How to balance quantitative data collection and qualitative data collection in surveys

It is difficult for a survey to be effective if the questions are structured for the sole purpose of collecting only quantitative data or only qualitative data. If questions consist of only quantitative questions for the sake of ease of response and data analysis, there will be no space for respondents to freely share additional opinions. It blocks ‘Communication’, the core value of survey. On the other hand, if questions consist of only qualitative questions to infinitely respect the respondents’ opinions, the respondents may feel burdened and drop off the survey. Also, it’s difficult to figure out what our customers feel in common as the data is difficult to objectify. Therefore, when creating a survey, it is very important to efficiently utilize multiple-choice questions and essay questions, which are the question types that collect quantitative and qualitative data, respectively.

Question Design  

Monotonous surveys with only one type of question can reduce response completion rates. Providing various types of questions can stimulate respondents’ curiosity and increase their motivation to participate in the survey. Therefore, in order to collect both quantitative and qualitative data, try designing your survey with various types of questions. For example, quantitative data collection questions can take various forms, such as multiple-choice, scale, rating, slider, and more. Afterwards, it is effective to place essay questions about why a respondent chose a certain choice or score.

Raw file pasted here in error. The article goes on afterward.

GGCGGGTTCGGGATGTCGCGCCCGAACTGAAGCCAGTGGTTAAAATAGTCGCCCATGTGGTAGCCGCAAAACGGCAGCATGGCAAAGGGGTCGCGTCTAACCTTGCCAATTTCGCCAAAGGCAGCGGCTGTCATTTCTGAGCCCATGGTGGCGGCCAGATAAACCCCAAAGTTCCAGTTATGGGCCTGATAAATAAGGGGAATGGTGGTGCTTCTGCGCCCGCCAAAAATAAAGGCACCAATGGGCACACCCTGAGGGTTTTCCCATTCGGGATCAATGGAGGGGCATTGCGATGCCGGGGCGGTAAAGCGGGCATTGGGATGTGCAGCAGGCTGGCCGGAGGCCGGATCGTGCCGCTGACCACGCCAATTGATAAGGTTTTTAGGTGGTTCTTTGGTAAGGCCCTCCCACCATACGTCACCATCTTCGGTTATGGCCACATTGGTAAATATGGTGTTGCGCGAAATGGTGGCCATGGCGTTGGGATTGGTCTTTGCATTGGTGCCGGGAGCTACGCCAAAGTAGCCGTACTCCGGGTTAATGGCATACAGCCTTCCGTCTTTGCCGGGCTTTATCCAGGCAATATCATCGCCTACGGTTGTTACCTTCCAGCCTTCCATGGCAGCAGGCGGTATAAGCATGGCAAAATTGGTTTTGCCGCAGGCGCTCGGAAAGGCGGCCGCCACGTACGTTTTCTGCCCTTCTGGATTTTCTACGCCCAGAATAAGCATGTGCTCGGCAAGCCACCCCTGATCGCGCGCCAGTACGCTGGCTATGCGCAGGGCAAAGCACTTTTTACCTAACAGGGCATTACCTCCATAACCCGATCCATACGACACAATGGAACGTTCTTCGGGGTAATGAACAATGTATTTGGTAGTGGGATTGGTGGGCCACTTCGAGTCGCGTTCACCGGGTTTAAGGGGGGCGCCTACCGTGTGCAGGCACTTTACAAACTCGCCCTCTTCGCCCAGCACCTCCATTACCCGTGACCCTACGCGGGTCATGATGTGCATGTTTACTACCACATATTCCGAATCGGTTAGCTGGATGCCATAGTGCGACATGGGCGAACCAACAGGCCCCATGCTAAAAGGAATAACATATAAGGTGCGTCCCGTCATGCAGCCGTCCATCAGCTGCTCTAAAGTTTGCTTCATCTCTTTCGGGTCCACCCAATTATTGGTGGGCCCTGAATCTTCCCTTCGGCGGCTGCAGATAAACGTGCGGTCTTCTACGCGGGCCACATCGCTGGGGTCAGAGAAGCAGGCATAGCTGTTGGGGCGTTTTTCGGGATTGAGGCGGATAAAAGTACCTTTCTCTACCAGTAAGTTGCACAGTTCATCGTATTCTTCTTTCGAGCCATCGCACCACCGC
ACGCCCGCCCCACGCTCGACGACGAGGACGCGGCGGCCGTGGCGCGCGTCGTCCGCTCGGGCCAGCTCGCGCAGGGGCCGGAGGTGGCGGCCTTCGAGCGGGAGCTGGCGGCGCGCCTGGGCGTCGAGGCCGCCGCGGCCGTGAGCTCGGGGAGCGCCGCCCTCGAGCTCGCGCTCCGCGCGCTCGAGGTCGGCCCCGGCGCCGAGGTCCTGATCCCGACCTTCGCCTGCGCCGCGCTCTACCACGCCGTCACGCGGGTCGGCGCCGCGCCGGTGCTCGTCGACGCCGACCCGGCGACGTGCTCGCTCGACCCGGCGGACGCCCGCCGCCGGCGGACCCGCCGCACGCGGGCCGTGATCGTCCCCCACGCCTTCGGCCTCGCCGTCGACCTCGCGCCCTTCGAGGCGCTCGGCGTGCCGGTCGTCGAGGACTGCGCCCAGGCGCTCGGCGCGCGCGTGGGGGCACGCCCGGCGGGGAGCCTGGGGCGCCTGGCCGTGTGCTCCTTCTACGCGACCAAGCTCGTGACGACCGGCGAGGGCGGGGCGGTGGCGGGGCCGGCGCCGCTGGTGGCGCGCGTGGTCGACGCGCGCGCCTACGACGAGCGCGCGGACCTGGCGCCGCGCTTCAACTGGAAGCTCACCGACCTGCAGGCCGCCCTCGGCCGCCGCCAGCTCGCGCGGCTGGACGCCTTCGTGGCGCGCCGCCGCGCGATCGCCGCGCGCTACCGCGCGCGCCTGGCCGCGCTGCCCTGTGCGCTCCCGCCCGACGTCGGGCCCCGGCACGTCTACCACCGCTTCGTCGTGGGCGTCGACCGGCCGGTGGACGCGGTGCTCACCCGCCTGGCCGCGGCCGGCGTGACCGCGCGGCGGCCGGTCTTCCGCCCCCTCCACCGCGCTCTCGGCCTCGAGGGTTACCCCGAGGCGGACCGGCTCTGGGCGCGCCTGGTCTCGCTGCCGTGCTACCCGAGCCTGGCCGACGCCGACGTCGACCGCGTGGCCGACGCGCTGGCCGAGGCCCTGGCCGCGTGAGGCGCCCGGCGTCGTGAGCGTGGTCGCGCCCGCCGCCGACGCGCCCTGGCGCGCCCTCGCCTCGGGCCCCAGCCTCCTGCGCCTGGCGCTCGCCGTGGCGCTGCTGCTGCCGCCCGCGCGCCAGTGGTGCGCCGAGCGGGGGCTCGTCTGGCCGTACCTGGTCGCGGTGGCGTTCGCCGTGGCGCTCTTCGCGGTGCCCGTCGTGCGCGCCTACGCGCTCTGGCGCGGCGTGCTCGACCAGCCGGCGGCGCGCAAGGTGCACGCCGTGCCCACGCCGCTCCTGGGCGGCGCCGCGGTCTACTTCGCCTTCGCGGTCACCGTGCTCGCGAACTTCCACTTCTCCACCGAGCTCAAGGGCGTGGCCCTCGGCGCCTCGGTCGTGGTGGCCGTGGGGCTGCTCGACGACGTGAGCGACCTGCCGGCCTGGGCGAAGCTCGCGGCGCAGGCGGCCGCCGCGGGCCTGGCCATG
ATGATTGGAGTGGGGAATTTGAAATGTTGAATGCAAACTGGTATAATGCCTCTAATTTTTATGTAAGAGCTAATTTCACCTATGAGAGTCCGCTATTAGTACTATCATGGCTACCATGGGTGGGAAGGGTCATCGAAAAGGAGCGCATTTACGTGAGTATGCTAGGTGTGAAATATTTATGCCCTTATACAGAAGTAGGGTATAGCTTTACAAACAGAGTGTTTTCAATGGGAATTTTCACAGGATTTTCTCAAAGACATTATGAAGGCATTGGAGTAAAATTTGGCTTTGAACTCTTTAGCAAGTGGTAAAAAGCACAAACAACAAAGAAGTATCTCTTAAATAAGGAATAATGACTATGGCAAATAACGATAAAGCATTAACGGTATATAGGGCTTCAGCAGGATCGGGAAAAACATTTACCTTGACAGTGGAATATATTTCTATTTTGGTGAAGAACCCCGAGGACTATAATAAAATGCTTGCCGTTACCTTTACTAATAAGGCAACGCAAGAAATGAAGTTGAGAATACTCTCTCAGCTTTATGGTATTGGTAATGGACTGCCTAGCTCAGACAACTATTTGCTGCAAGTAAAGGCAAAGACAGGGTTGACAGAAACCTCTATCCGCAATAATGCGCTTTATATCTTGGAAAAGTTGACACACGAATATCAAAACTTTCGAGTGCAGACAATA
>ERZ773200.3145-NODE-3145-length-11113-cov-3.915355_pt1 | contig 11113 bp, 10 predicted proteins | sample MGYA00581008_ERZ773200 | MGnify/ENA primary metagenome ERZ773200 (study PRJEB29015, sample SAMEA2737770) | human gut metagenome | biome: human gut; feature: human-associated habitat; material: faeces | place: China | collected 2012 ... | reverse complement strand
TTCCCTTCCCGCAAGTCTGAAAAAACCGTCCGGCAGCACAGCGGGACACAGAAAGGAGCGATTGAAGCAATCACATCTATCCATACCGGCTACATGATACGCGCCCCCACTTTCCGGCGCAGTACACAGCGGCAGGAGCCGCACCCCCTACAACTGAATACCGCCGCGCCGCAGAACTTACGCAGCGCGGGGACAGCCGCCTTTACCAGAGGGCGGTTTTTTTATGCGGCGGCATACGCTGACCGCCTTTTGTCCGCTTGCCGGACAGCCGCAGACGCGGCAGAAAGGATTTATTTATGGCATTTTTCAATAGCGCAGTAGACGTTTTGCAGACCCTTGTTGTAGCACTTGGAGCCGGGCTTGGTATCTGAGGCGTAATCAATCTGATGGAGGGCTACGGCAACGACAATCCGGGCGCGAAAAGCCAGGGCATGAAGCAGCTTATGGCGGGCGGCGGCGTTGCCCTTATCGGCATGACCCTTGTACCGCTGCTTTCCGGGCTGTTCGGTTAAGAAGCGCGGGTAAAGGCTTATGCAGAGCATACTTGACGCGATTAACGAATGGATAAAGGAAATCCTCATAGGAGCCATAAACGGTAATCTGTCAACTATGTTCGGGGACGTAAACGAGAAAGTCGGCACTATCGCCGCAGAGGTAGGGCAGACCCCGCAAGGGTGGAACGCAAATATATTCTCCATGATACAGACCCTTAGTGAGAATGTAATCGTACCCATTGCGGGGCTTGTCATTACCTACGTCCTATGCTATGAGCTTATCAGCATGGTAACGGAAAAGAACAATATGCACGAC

Question Order

It is best to place questions that collect qualitative data late in the survey or after related topics. The key of the beginning of the survey is to arouse respondents’ interest and increase participation, so the beginning should be composed of quantitative data collection questions that require simple answers. Then, if you place qualitative survey questions in the later, the response completion rate increases. Additionally, placing qualitative data collection questions after a related topic increases the likelihood that respondents will respond more sincerely because they have already thought about the topic.

Ratio of Question Types

There is no absolute standard for the ratio of questions collecting qualitative data to questions collecting quantitative data. This is because the composition of questions varies depending on the purpose of the survey and the response analysis method. However, usually about 70-80% of the entire survey consists of quantitative data collection questions. According to actual statistics, the average number of questions in a satisfaction survey is about 14, of which less than 2 are qualitative questions.

If your survey is intended to gain in-depth insights, the ratio of essay questions may be higher. However, if you want quick data collection and analysis, the ratio of multiple-choice questions should be higher. Therefore, consider the appropriate ratio depending on the purpose and situation of the survey you wish to conduct. 

It is important to understand the difference between quantitative and qualitative data and conduct a balanced survey that collects both. Gaining balance helps respondents to answer more sincerely and without getting tired and the company to collect higher quality data. Doing so provides richer information for decision-making and helps with in-depth understanding of respondents. Therefore, please refer to the information explained today to establish an effective survey strategy based on your understanding of various data collection and create an actual survey.